Replacing Active Directory DNS with BIND on OpenWRT

22Jan17

TL;DR

I need local DNS for various home lab things, but the Windows VMs I’ve been using can be slow and unreliable after a power outage (which happens too frequently). Moving to BIND turned out to be much easier than I feared, and I chose OpenWRT devices to run it on as I wanted reliable turnkey hardware.

Background

My home network is a mixture of ‘production’ – stuff I need for working from home and that the family rely on, and ‘dev/test’ – stuff that I use for tinkering. Both of these things need DNS, which I’ve been running on Windows Active Directory (AD) since it was in Beta in 1999. For many years I had an always on box that ran as an AD server and my personal desktop, but that was before I became more concerned about power consumption and noise. For the last few years my AD has been on VMs running on a couple of physical servers at opposite ends of the house. That’s fine under normal circumstances, but leads to lots of ‘the Internet’s not working’ complaints if a power outage takes down the VM servers.

Why OpenWRT?

I already have a few TP-Link routers that have been re-purposed as WiFi access points, and since the stock firmware is execrable I’ve been running OpenWRT on them for years. They seem to have survived all of the power outages without missing a beat, and restart pretty quickly.

Why BIND?

Despite a (possibly undeserved) reputation for being difficult to configure and manage BIND is the DNS server that does it all (at least according to this comparison). It’s also available as an OpenWRT package so all I needed to do was follow the BIND HowTo and:

opkg update
opkg install bind-server bind-tools

Getting my zone files

Windows provides a command line tool to export DNS from Active Directory, and the files that it creates can be used directly as BIND zone files:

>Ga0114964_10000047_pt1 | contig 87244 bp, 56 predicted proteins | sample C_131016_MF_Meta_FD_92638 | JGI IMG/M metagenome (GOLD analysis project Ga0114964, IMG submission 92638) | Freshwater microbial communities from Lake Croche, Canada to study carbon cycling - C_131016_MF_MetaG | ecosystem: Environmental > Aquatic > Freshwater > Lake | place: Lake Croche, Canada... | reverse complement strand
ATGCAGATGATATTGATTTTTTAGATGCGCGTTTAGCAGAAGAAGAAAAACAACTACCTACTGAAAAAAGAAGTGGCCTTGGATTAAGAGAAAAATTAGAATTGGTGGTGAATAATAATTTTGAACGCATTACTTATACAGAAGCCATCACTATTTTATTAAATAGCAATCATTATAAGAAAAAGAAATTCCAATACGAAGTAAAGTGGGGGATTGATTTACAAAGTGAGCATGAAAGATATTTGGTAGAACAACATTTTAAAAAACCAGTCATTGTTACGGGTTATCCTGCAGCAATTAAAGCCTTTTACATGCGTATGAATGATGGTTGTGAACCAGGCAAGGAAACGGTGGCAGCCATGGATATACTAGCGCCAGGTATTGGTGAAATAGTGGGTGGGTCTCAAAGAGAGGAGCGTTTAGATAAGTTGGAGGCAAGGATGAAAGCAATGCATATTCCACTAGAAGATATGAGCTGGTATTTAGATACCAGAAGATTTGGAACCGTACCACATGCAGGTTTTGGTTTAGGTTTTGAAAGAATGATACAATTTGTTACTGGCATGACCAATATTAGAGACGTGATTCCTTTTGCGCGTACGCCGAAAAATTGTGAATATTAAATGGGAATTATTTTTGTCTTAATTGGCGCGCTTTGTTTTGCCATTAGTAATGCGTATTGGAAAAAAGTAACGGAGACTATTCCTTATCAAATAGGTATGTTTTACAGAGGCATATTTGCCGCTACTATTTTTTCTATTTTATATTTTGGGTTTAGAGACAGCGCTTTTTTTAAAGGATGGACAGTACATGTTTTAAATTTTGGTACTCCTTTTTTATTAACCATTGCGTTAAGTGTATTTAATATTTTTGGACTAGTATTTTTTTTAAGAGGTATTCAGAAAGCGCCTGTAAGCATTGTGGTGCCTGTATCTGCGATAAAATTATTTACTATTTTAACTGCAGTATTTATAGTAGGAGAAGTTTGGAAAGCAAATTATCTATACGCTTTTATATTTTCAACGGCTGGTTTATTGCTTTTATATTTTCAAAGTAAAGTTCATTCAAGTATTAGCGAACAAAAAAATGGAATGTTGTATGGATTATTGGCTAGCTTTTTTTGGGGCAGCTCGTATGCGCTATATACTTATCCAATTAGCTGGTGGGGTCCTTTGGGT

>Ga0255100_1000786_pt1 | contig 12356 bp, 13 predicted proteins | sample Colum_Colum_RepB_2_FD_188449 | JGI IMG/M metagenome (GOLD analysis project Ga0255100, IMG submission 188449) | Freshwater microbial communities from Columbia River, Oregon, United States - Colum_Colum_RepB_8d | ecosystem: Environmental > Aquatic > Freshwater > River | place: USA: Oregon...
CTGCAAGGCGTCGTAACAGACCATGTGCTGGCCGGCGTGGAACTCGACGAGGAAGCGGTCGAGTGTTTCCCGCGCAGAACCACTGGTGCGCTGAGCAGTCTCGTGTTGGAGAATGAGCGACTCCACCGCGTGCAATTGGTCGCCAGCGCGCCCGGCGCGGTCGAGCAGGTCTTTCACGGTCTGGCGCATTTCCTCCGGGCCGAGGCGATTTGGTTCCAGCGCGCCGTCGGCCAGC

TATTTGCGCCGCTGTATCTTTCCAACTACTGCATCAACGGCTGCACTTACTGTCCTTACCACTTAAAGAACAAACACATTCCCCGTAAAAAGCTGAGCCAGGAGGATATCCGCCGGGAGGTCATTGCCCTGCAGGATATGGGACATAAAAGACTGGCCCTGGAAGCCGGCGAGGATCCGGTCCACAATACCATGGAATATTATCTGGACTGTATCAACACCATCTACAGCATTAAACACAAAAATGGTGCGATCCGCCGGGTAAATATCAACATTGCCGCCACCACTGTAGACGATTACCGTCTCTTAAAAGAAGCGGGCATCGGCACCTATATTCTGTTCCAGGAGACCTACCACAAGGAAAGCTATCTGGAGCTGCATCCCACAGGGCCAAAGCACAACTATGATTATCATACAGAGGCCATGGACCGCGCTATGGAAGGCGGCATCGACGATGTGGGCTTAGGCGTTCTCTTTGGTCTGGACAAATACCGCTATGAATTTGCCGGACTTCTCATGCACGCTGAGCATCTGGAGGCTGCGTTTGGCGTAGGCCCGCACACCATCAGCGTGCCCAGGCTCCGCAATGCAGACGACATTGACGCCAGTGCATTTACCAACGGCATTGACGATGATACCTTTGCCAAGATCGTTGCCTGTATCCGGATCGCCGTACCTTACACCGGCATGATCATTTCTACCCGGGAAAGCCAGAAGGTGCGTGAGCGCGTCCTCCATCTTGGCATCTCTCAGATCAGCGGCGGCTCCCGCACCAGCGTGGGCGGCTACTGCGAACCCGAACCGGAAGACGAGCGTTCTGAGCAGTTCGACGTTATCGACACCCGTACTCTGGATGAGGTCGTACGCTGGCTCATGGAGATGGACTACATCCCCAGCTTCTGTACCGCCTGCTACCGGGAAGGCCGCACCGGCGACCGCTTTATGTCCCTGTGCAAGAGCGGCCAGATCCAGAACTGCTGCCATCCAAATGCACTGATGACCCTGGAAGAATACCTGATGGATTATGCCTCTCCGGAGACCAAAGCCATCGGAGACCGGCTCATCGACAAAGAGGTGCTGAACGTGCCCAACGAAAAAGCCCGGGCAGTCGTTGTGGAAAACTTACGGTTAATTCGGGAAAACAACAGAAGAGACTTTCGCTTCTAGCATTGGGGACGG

dnscmd /ZoneExport Microsoft.local MSzone.txt

The exports show up in %SystemRoot%\System32\Dns and it’s then a case of copying and cleaning up; the cleaning up being necessary because the exports are full of AD SVC records that I don’t need. I simply deleted en masse the SVC records, and tweaked the NS records to reflect the IPs of their new homes.

With clean zone files it was a simple matter of scping them over to the OpenWRT routers and configuring named.conf to pick them up and use my preferred forwarders[1]. A restart of named then allowed my new BIND server to do its thing:

/etc/init.d/named restart

Conclusion

I’d been put off BIND due to tales of its complexity, but for my purposes it’s a breeze to use. The fact that I was able to export my existing DNS setup straight into files that were suitable for use as BIND zone files made things extra easy.

Note

[1] I used to run a recursive DNS at home, but I found that it can be slow at times, so I’ve been using forwarders ever since. I’m not spectacularly keen on giving a list of everything I visit on the Internet to anybody, but ultimately I’ve settled on this selection of forwarders:

	forwarders {
		64.6.64.6;      # Verisign primary
                64.6.65.6;      # Verisign secondary
                8.8.8.8;        # Google primary
                208.67.222.222; # OpenDNS primary
                8.8.4.4;        # Google secondary
                208.67.220.220; # OpenDNS secondary
                80.80.80.80;    # Freenom primary
                80.80.81.81;    # Freenom secondary
	};

I really wish the a company with strong values (like CloudFlare) ran a service that I’d be happy to forward to, though the snoopers charter is making me reconsider my whole approach to DNS – I may have to tunnel my DNS traffic offshore like I’ve done with my Android tablet – anybody know a DNS server that can be forced to use a SOCKS proxy?



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